Exercises for being more light-footed?

FireSnake

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Although I'm quite pleased with my progress in learning the basics, I'm still coming up against a limitation: being a bit heavy-footed. As footwork is so foundational, I wanted to tap the experts here on what exercises I could do on my own to be a little less like a human slab of lead and more nimble in footwork. I'm a bit top-heavy from weightlifting, but that is not an excuse since I've seen people with much bigger muscles than me really move. I've got the flexibility and good upper body speed, but it still feels like I've got weights tied to my darn feet!

Would others recommend jumping exercises? I'm just at a loss for how to improve upon this (I mean, apart from piping helium into my body - lol!). My thanks in advance for everyone's help!
 

WaterGal

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Agility ladder drills can help with this. You can buy an agility ladder on Amazon or at a sporting-goods store for around $30, and there are lots of videos on Youtube of people demonstrating different drills you can do with it.

Jumping rope, while it might seem childish, can also be a good way to practice being light on your feet.

Also: plyometrics.
 
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FireSnake

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Thank you! I have developed a strange love/hate relationship with the agility ladder whenever it comes out - but I'll keep at it. I am going to run with the jump rope idea.
 

Dong xiao hu

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Try the Capoeira ginga it's a simple movement but it will help.

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Buka

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Top heavy - might have focused more on upper body than lower. Long term outlook for quick feet - start working your calves, making sure to stretch calf and Achilles as part of your routine.

Working those calves as part of your Martial routine for light feet - get up on your toes and start shadow boxing, (in whichever way your style punches) but try it in a particular way - pretend you're hiding out in a second floor apartment, and the cops looking for you are sleeping below. And they are light sleepers.

You can't stay on your toes the whole time, your heels will come down as you move in certain ways, that's okay, it's called peddling, but get back up on toes quickly. Throw in feints while you do this drill, too.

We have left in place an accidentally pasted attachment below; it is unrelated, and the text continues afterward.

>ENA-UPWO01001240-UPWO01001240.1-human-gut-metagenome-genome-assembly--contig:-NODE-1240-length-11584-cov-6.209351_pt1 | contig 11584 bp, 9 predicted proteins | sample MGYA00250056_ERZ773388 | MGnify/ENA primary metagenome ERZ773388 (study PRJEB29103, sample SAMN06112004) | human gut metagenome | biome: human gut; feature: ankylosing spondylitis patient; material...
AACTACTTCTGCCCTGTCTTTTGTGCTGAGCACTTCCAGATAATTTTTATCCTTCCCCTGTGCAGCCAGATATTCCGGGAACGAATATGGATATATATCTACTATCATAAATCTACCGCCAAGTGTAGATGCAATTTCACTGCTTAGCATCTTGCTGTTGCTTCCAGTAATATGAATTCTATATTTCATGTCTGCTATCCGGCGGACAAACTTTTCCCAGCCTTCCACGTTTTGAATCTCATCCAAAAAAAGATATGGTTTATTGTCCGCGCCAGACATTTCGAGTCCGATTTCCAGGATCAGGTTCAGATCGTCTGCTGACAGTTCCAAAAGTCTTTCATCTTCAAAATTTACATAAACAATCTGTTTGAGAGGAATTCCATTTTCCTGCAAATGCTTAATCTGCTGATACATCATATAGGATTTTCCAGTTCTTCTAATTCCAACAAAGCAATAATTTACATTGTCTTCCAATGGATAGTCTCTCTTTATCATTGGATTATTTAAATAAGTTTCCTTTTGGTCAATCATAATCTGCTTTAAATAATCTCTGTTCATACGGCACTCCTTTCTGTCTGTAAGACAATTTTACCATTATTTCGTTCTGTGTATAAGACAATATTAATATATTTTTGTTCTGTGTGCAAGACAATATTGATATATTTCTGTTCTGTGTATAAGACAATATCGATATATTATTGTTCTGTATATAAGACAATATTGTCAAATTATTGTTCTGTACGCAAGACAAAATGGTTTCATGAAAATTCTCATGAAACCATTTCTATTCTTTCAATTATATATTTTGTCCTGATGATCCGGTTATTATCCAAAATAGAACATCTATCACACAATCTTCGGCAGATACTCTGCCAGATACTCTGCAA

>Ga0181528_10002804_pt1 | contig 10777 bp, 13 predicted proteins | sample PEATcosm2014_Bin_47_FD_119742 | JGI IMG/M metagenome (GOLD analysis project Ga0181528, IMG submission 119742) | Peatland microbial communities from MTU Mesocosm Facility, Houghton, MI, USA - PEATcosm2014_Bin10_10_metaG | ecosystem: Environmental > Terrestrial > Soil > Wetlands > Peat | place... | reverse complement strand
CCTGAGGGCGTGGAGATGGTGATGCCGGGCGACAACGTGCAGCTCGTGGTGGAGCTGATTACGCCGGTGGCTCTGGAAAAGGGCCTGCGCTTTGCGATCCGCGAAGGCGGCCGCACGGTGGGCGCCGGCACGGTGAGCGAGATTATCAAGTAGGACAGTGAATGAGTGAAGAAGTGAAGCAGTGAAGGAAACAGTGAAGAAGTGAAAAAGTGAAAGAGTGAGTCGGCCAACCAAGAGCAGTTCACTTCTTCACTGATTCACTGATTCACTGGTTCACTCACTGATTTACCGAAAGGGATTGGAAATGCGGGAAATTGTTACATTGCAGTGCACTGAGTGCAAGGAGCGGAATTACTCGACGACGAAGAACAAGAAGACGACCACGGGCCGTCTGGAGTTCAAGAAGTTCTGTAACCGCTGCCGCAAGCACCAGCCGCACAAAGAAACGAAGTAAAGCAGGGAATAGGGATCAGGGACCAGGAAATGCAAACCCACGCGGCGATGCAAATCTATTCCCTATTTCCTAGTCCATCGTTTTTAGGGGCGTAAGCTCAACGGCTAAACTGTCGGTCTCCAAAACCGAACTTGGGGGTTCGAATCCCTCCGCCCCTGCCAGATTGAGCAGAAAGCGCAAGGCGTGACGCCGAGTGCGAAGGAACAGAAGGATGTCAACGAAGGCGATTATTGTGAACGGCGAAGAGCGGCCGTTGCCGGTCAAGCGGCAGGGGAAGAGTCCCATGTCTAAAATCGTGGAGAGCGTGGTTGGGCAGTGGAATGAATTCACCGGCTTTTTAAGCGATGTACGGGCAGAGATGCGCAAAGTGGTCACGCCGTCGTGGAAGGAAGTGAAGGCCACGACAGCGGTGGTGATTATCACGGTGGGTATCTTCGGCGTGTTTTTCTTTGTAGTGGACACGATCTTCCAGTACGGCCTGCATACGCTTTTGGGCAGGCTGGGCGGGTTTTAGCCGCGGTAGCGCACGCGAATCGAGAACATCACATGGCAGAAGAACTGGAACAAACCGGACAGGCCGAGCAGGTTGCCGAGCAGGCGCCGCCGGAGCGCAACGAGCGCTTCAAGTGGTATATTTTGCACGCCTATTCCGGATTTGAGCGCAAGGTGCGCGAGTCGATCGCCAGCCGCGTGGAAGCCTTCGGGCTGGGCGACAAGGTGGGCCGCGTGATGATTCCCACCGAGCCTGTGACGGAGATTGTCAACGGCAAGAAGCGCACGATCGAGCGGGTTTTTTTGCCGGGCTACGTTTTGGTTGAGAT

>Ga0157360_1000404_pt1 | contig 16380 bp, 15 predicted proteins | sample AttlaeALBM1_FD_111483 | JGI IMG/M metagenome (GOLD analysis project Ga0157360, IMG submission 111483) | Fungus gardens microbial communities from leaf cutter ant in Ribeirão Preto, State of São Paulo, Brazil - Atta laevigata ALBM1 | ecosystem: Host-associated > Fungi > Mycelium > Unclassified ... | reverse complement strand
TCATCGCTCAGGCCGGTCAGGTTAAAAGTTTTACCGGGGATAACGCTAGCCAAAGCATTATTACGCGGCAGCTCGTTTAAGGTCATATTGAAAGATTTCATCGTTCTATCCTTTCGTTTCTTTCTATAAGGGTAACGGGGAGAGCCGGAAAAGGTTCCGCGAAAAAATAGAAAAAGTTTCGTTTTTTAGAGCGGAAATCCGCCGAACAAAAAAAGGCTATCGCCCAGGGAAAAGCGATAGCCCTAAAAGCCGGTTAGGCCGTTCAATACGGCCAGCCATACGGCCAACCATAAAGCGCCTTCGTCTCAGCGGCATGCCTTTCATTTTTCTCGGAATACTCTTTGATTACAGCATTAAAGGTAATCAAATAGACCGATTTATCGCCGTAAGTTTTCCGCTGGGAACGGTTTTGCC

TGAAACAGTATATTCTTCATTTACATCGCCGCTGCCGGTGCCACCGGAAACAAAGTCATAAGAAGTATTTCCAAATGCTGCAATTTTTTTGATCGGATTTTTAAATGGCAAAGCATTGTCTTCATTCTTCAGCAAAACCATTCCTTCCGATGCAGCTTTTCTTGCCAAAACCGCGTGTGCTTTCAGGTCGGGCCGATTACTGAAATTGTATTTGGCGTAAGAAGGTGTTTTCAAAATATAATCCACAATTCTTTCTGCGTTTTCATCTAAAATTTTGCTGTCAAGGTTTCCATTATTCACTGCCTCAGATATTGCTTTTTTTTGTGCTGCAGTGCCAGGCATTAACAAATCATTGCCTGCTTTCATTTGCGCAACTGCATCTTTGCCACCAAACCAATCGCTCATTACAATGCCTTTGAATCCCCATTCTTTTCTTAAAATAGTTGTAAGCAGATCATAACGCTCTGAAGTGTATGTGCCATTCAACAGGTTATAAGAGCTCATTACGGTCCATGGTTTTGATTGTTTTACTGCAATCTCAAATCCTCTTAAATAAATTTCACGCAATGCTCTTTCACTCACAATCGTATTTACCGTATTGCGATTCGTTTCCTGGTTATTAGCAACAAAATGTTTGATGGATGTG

Ever see someone cross county skiing? Bounce up and switch your stance, using as little height as possible, land as light as possible - again, the cops are sleeping below. Stay on your toes - and don't wake them.

As mentioned, the agility ladder works really well. But, usually, the faster you go you start really banging against the floor. Maybe not if there's someone watching you to help, but more than likely on you own. Try the same thing, pretend the floor is made of lightweight plastic, and there's angry wasps right below it. If you crack that plastic floor - your screwed. Concentrate a little less on speed and a little more on them wasps.

Jumping rope, in my opinion, might be the best of all. But you really need someone who can teach you how, otherwise it can be very frustrating and counter productive to staying light. But, it's great footwork, and you have to stay light on your feet to actually jump rope.

Lightness of the feet doesn't usually happen overnight. So, stay with whatever drills you end up liking and adopting for a couple years as a supplement to your training. If you don't end up training for a couple years, then it doesn't really matter.

Go get em', brother.
 

JowGaWolf

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Although I'm quite pleased with my progress in learning the basics, I'm still coming up against a limitation: being a bit heavy-footed. As footwork is so foundational, I wanted to tap the experts here on what exercises I could do on my own to be a little less like a human slab of lead and more nimble in footwork. I'm a bit top-heavy from weightlifting, but that is not an excuse since I've seen people with much bigger muscles than me really move. I've got the flexibility and good upper body speed, but it still feels like I've got weights tied to my darn feet!

Would others recommend jumping exercises? I'm just at a loss for how to improve upon this (I mean, apart from piping helium into my body - lol!). My thanks in advance for everyone's help!
You just have to move your feet a lot so any exercise that requires you to move your feet will help get rid of heavy feet feeling that you have. Start slow and gradually allow your body to progress and improve. Don't go too hard until you get a good base for moving the feet. Some people make the mistake of going to hard and risk tearing up their knees and ankles.
You have to give your ligaments and tendons time to adjust to the new routine.

I use a variety of exercises to help me with my footwork, some come from soccer, basketball, football, and there are footwork exercises that are within the system I train. All of these things help me to improve my footwork. It's been so long since I've actually jumped high like in basket ball so I can only assume that I'm not so good at that anymore. Especially that I know weight 50 pounds more than I did when I jumped a lot in basketball.
 

oaktree

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Ankle weights, walking between two cones about a foot apart and figure eight between them, jump rope each time fall on ball of foot
 

drop bear

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Frog jumps.
Sprawls.
tuck jumps.
hop across the room. every third hop is a tuck jump hop.